What You Need To Know About The Zika Virus

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Below, Vincent Hsu, MD, infectious disease specialist and hospital epidemiologist with AdventHealth, answers questions you may be pondering.

What is the Zika Virus?
The Zika virus disease is a mosquito-borne illness that is transmitted by the bite of Aedes mosquitoes, originally found in tropical and subtropical zones, but now found on all continents excluding Antarctica.

Where is it found and will it spread?
Zika was first discovered in the Zika forest in Uganda in 1947. Until about three years ago, few had heard of the disease. According to the World Health Organization, only 14 or 15 cases had been documented as of 2007. However, the virus has spread rapidly through Latin America and the Caribbean and was detected last May in Brazil.

The combination of large numbers of the mosquitoes, which carry the virus with a population that lacks natural immunity, is thought to be helping the infection to spread rapidly.

How is it transmitted?
It's similar to how other mosquito-borne illnesses are spread, like dengue virus, yellow fever virus and Chikungunya (pronounced chickengun-ya). The viruses are passed on to humans through the bites of an infected female Aedes mosquito, which mainly acquires the virus while feeding on the blood of an infected person. Though rare, transmission can occur from mother to newborn, as well as through blood or sexual contact.

What are the symptoms?
Similar to those of dengue and chikungunya, the symptoms are generally mild and range from fever, rash, joint pain, headache, and conjunctivitis (red eyes), and last anywhere from a few days to a week. It takes between 2 to 14 days to develop symptoms after mosquito exposure. Most of those who become infected (about 80%) do not develop symptoms.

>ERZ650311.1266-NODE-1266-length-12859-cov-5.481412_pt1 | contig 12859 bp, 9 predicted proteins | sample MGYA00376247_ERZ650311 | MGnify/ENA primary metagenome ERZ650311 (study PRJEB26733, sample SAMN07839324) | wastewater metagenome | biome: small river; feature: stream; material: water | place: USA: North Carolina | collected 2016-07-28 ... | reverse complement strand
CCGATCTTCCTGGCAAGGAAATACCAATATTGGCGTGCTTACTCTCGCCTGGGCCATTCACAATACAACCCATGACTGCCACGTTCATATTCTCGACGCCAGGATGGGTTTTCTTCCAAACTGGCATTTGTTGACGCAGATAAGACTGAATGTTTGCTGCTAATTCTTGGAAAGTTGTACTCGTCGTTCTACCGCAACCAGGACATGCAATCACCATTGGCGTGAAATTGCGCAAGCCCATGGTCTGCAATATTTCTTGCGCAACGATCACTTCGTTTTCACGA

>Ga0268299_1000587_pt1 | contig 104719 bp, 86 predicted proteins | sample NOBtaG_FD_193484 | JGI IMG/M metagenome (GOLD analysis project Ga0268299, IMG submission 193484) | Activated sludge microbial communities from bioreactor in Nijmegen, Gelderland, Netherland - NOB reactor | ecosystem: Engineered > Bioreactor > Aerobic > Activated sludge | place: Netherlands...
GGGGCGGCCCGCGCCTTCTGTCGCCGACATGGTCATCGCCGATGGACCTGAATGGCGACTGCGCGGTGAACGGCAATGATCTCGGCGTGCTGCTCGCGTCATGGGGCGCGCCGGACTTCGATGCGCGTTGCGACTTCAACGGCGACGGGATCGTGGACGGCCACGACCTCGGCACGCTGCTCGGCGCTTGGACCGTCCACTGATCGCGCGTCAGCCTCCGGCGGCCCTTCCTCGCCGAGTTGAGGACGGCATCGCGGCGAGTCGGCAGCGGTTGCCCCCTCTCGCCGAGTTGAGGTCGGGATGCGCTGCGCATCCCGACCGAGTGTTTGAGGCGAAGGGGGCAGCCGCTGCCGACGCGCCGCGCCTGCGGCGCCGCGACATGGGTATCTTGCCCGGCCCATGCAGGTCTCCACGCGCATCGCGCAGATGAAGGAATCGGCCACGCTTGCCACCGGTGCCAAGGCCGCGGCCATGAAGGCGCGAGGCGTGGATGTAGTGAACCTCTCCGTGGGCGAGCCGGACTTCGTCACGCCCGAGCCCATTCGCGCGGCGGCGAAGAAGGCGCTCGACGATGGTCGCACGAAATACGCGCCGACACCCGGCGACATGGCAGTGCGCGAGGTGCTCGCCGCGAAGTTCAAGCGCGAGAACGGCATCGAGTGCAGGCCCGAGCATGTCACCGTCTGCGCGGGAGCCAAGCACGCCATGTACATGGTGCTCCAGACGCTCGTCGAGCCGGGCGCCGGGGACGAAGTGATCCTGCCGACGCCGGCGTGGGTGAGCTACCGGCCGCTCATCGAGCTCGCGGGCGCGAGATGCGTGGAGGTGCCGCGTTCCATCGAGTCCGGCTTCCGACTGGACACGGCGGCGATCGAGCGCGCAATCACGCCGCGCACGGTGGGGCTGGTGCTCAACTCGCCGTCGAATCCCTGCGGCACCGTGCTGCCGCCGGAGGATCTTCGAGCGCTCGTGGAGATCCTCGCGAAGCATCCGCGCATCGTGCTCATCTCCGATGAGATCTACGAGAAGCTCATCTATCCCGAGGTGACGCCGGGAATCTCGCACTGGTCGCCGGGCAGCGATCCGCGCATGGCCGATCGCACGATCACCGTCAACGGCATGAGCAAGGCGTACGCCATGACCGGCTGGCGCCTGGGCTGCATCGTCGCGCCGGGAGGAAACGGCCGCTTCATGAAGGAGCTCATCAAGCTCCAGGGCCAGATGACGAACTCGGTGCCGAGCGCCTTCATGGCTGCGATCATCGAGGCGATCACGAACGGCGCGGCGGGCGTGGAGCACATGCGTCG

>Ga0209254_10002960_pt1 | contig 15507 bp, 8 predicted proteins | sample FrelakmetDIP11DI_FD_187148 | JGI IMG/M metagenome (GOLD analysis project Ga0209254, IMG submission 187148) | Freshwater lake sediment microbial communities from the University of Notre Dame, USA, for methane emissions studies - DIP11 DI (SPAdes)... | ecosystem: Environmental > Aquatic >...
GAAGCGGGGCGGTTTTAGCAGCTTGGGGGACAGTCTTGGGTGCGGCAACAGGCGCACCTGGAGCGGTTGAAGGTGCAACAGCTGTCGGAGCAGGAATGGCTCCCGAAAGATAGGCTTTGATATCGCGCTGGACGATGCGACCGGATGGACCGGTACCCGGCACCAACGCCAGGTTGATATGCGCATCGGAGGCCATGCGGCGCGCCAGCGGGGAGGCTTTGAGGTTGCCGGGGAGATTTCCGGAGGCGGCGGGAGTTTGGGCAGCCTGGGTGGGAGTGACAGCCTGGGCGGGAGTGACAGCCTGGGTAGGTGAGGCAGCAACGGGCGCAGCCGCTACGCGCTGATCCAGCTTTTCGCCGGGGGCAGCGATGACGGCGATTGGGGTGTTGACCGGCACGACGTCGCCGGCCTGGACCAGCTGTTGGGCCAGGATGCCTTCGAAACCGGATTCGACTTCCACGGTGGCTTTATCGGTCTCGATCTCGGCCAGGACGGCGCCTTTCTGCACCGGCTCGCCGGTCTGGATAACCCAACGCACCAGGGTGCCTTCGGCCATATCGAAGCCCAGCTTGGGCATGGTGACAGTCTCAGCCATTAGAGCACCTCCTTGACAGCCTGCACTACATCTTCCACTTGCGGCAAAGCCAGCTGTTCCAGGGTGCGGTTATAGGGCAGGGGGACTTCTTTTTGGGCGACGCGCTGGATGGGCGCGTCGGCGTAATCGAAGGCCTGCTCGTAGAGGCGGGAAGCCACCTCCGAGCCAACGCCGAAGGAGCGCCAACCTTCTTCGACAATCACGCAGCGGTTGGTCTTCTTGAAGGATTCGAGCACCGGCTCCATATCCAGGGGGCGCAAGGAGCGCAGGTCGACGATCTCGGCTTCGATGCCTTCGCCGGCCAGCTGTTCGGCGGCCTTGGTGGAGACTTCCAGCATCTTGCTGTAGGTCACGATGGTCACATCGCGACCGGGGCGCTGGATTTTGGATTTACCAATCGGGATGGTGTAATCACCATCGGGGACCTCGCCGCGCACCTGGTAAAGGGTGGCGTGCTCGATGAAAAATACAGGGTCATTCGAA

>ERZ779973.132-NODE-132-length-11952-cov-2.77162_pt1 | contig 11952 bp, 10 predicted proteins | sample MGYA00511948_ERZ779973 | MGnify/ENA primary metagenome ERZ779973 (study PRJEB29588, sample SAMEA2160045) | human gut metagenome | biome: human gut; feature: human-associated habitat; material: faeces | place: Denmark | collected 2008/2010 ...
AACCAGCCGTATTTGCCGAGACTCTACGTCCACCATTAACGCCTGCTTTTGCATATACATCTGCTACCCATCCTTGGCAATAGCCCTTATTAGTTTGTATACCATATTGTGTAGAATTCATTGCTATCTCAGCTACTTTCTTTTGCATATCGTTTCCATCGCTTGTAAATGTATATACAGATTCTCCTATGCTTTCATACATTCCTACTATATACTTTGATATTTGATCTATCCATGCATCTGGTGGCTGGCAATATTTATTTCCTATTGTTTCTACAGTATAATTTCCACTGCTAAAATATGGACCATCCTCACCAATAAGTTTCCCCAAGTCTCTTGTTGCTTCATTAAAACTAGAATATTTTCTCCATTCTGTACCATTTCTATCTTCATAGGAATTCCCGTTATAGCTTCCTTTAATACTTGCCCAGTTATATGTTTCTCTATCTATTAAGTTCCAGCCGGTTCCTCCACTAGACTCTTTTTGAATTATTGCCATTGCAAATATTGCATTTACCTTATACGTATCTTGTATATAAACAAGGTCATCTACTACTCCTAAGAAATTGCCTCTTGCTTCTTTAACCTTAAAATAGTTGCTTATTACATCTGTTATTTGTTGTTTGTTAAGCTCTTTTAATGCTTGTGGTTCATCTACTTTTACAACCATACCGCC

Why the concern?
The U.S. Centers for Disease Control and Prevention (CDC) issued travel alerts after reports of the virus being linked to more than 3,500 children in Brazil being born with a rare neurological condition called microcephaly and other poor pregnancy outcomes in Brazil. Microcephaly results in babies being born with abnormally small heads, and often serious, and sometimes deadly, developmental delays. Additional studies are underway to learn if the conditions are related to the virus.

Why is there a travel advisory?
The CDC says pregnant women should consider avoiding travel to countries infected by the Zika virus. A full list of countries is available at cdc.gov. Pregnant women who've recently visited one of these countries should contact their physician.

Is the virus in the United States?
The CDC has confirmed about a dozen cases of the Zika virus in the US, including three in Florida. All US cases are related to travel to areas where Zika virus is present, but because the Aedes mosquito is present in Florida, it is possible that local cases could occur in the future.

What can expectant moms do to protect themselves and their unborn babies?
If travel to countries where Zika virus exists is necessary, pregnant women should use added protection against mosquito bites, because there is no vaccine against or medication to treat the virus.

In summary, if you will be traveling in countries where the virus exists, the best way to avoid contracting Zika is to take precautions to avoid being bitten. The CDC advises using insect repellent, staying indoors and wearing long-sleeved clothing to avoid mosquito bites. If you're pregnant, consider avoiding travel to infected areas altogether. If you have fever, joint pain, rash or other symptoms of the Zika virus disease within two weeks of travel to an affected area, seek medical attention and let your provider know where you traveled.

Sources: Centers for Disease Control and Prevention, World Health Organization, AdventHealth

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